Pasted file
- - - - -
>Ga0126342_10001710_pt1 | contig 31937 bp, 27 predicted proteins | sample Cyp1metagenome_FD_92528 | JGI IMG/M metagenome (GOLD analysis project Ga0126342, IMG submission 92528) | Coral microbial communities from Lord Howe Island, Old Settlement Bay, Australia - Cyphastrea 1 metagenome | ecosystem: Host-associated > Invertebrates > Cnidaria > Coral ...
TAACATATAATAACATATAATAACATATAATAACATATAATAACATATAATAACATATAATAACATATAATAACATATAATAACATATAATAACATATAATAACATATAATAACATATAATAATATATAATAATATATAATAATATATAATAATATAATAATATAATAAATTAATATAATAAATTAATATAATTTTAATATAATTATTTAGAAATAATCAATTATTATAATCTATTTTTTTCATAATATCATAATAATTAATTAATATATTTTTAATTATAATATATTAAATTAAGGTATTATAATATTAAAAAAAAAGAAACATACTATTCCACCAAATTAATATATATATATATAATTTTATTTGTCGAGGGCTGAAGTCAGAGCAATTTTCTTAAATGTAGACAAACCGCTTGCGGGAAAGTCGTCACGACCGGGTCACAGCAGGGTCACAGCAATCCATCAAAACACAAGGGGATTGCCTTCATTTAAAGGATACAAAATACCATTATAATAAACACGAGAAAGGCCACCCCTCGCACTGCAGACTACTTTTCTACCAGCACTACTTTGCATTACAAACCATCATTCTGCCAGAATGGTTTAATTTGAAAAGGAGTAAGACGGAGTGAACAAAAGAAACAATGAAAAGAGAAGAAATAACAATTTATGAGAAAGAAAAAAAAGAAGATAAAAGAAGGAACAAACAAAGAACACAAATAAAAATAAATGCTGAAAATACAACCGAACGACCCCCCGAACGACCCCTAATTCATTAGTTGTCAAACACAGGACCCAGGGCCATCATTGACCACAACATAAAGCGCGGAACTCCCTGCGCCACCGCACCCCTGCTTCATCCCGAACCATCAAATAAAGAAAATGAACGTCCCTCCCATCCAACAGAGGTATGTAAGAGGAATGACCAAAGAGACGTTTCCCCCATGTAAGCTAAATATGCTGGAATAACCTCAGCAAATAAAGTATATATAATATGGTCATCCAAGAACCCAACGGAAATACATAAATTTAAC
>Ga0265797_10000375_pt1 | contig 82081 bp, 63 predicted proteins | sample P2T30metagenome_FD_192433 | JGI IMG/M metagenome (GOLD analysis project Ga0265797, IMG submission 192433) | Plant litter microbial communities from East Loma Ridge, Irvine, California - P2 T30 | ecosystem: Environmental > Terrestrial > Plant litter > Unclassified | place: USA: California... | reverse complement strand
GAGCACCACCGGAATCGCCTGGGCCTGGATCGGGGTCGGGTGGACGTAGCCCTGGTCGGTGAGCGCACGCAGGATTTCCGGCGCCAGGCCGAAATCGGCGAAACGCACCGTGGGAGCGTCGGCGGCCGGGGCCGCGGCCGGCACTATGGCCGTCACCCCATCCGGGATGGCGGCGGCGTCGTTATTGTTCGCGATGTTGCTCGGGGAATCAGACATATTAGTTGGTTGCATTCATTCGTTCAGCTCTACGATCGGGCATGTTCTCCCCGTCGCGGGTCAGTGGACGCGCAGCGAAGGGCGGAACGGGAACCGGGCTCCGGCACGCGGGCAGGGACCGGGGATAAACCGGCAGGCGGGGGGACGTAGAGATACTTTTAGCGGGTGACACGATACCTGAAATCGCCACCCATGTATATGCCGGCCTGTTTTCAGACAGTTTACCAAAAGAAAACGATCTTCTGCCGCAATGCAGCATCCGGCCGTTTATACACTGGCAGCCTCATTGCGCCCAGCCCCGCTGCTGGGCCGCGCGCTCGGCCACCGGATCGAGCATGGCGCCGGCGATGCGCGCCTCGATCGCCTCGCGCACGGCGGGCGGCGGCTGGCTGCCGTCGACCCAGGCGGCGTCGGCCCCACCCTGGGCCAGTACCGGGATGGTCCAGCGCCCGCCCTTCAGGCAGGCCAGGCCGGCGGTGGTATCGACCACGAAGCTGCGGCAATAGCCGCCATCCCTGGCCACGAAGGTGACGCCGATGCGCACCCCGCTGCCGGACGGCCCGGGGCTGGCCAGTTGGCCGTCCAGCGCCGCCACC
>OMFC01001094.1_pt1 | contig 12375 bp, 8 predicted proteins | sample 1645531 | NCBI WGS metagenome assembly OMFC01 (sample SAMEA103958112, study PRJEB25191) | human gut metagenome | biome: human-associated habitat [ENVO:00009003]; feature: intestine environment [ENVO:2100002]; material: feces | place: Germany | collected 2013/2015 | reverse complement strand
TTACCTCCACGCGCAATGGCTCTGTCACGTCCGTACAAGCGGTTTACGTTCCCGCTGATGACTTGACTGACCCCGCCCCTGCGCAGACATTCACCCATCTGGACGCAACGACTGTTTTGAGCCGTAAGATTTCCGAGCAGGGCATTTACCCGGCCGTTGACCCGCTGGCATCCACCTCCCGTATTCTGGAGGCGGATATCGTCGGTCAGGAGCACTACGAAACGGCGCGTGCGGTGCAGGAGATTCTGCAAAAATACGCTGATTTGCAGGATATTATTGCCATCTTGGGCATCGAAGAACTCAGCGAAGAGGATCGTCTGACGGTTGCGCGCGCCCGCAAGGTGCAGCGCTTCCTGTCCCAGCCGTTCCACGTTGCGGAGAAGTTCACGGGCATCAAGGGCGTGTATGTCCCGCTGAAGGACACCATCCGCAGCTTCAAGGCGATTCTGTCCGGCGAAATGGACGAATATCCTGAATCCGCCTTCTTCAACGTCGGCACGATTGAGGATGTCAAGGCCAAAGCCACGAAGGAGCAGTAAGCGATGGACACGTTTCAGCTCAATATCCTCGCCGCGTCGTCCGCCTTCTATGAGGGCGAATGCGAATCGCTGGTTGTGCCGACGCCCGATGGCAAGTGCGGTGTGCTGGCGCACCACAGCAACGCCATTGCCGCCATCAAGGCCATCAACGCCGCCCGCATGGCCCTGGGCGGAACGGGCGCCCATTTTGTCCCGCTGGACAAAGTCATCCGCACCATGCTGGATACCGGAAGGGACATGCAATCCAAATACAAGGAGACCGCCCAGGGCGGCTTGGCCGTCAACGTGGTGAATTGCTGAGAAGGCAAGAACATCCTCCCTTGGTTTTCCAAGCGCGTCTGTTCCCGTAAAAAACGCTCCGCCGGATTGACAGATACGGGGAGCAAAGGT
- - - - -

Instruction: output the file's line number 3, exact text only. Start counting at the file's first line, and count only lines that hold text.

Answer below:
>Ga0265797_10000375_pt1 | contig 82081 bp, 63 predicted proteins | sample P2T30metagenome_FD_192433 | JGI IMG/M metagenome (GOLD analysis project Ga0265797, IMG submission 192433) | Plant litter microbial communities from East Loma Ridge, Irvine, California - P2 T30 | ecosystem: Environmental > Terrestrial > Plant litter > Unclassified | place: USA: California... | reverse complement strand